The Chick-fil-A Flap Is Not Really About Free Speech

I've been seeing loads of commentary on the Chick-fil-A gay marriage flap that implies this is a debate about free speech. There have been numerous Facebook posts, letters to the editor, and blog posts about how those who are boycotting Chick-fil-A are hypocrites for defending the speech of liberal figures but punishing CEO Dan Cathy for expressing his opinions.

A recent letter in USA Today crystallizes the sentiment coming from this camp:
It seems as if people on the left don't approve of free speech unless it is in line with their beliefs. They call for boycotts of companies that espouse opinions other than their own. This has got to stop. This is the United States of America, where everyone has the right to free speech.

I disagree with comments of Bill Maher, but I don't harass or boycott HBO. Maher has the right to make any statement he wants without the country launching a concerted effort to destroy him, and so does the president of Chick-fil-A.

Stifling free speech with boycotts is extremely dangerous.
These folks seem to be completely missing the point.

This is not really about free speech. Nobody is saying that CEO Dan Cathy shouldn't be allowed to voice his personal views or beliefs. Nobody is saying that companies should never operate on principles that are important to its founders.

It's not what Dan Cathy says that is so troublesome here (although it is disheartening and disappointing to those who support equality). If Dan Cathy voiced his support for Mitt Romney, I don't believe that voicing this would result in liberals organizing a national boycott.

What is the most troubling about Chick-fil-A, and what most pro-Chick-fil-a/pro-family values folks seem to be missing, is that Dan Cathy and his corporation funnel millions of dollars into multiple discredited propaganda-spewing anti-LGBT organizations, including some that have been designated as hate groups by the Southern Poverty Law Center.

There is a huge difference between supporting a company that doesn't share your personal political views and supporting a company that actively supports hate groups.

One of these groups is the Family Research Council. Here's a sample of some of the FRC's hateful comments:
“Gaining access to children has been a long-term goal of the homosexual movement.”
— Robert Knight, FRC director of cultural studies, and Frank York, 1999

“One of the primary goals of the homosexual rights movement is to abolish all age of consent laws and to eventually recognize pedophiles as the ‘prophets' of a new sexual order.”
-1999 FRC pamphlet, Homosexual Activists Work to Normalize Sex with Boys.

“[T]he evidence indicates that disproportionate numbers of gay men seek adolescent males or boys as sexual partners.”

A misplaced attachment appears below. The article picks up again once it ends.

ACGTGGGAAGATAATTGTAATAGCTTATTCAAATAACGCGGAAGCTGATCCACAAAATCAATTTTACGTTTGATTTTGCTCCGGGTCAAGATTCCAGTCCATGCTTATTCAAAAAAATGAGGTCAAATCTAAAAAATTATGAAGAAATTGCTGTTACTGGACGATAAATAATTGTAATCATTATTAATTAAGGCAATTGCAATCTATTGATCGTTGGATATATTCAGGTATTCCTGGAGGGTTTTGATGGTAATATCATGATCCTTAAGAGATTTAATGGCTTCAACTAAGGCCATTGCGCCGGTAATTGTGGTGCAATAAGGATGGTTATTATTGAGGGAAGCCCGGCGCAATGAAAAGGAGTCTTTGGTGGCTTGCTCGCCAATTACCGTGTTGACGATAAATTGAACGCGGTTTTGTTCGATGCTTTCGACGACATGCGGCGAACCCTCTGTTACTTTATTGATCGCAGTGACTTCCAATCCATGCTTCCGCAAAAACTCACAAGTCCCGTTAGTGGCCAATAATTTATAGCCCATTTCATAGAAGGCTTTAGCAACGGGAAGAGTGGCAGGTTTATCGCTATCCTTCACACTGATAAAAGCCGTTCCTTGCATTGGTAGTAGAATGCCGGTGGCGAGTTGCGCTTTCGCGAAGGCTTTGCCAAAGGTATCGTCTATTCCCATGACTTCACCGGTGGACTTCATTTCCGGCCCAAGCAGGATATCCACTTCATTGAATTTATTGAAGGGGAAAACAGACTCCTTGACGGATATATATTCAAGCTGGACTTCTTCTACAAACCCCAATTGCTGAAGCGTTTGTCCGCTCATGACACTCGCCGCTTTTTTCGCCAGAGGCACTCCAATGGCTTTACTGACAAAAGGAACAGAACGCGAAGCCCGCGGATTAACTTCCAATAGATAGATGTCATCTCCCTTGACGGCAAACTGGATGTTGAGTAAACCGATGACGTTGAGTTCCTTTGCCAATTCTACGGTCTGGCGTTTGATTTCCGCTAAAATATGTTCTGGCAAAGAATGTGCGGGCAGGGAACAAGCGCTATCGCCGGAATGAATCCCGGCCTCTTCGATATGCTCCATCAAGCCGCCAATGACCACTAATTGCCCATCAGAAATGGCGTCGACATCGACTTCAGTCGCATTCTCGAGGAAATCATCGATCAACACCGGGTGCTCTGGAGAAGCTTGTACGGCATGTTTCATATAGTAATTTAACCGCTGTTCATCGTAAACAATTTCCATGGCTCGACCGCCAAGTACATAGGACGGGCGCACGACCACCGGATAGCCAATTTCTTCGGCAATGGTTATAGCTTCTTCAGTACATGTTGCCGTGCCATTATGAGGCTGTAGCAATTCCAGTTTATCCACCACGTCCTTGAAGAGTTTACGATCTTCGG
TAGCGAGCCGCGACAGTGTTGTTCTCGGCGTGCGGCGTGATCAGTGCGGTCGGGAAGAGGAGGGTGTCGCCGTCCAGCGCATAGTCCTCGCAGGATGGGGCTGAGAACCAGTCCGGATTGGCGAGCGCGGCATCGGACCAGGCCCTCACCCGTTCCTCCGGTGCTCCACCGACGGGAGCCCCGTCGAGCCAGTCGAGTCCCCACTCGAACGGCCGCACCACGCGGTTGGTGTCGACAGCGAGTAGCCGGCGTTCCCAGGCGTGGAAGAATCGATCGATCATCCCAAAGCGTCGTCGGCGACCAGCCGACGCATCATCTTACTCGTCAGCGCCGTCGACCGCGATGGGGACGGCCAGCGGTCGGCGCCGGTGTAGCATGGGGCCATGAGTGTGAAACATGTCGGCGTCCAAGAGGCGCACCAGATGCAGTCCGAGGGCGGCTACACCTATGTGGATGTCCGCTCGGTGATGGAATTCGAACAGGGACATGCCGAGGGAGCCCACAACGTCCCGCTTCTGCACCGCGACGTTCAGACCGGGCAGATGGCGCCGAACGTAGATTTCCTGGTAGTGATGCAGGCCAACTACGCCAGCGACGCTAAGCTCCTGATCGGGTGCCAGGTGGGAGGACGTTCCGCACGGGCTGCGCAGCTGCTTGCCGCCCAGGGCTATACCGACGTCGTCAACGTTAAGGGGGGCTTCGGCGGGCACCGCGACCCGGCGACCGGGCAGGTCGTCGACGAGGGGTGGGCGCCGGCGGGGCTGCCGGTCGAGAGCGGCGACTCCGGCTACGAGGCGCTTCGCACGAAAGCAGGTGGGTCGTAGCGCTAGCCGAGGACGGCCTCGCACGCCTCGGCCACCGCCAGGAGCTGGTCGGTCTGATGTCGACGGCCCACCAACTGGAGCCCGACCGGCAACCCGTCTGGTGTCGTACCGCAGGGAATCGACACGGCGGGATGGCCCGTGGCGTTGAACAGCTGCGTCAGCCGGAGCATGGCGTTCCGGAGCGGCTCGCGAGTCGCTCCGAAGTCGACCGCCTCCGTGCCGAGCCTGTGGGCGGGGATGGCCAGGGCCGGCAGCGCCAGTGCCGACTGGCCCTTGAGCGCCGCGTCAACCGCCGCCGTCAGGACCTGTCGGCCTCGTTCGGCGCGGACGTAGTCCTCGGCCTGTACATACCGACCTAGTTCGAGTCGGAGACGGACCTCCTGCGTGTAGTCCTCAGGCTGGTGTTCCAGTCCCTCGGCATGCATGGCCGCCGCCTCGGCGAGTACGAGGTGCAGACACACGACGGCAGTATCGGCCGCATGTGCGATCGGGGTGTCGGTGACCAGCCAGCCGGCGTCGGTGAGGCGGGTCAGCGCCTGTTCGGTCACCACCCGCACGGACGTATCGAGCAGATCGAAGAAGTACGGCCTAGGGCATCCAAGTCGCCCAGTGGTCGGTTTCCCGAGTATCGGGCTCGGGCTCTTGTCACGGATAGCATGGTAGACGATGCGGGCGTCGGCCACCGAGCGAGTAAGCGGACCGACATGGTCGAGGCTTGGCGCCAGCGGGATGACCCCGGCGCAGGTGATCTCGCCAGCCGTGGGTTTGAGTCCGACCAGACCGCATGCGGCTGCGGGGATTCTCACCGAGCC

— Timothy Dailey, senior research fellow, “Homosexuality and Child Sexual Abuse,” 2002
Despite that fact that 82% of child sex abuse is committed by heterosexual men, the FRC (and others, to be sure) continues to perpetuate blatantly false correlations between homosexuality and pedophilia.

Chick-fil-A also funnels money into Exodus International, the infamous "ex-gay" ministry. Exodus is described as "a non-profit, interdenominational "ex-gay" Christian organization that seeks to limit bisexual and homosexual desires." The consensus among the world's major scientific and medical communities is that "being gay, lesbian or bisexual is compatible with normal mental health and social adjustment." In addition, Exodus International's founder, Alan Chambers, recently addressed a Gay Christian Network audience, stating that "99.9% of conversion therapy participants do not experience any change to their sexuality." He then apologized for the previous Exodus slogan "Change Is Possible."

The Pan American Health Organization (PAHO) has stated that "ex-gay" therapy organizations and ministries "lack medical justification" and "represent a serious threat to the health and well-being of affected people."

Quite simply, "Ex-gay" therapy doesn't work, it's harmful, and Chick-fil-A actively supports it.

There are many other troublesome details about Chick-fil-A's policies and their involvement with anti-LGBT groups of which the general public is unaware.

The vocal reaction to Chick-fil-A's stances on gay marriage is not simply based on a difference of beliefs, it is a visceral reaction to the realization that Chick-fil-A actively supports organizations that do great harm to human beings.

If the CEO of Wendy's stated today that he believes African Americans to be inferior, and if we learned that Wendy's donates millions to the Ku Klux Klan each year, the uproar and calls for boycotts would not be attacks on "free speech." This would not simply be a company that has "different beliefs." This would be a company that actively supports a hate group and which endorses discrimination and the intimidation of individuals based on their natural traits. To patronize Wendy's would be to indirectly endorse and support such discrimination. To choose to stop patronizing Wendy's would be to divert money away from their cause.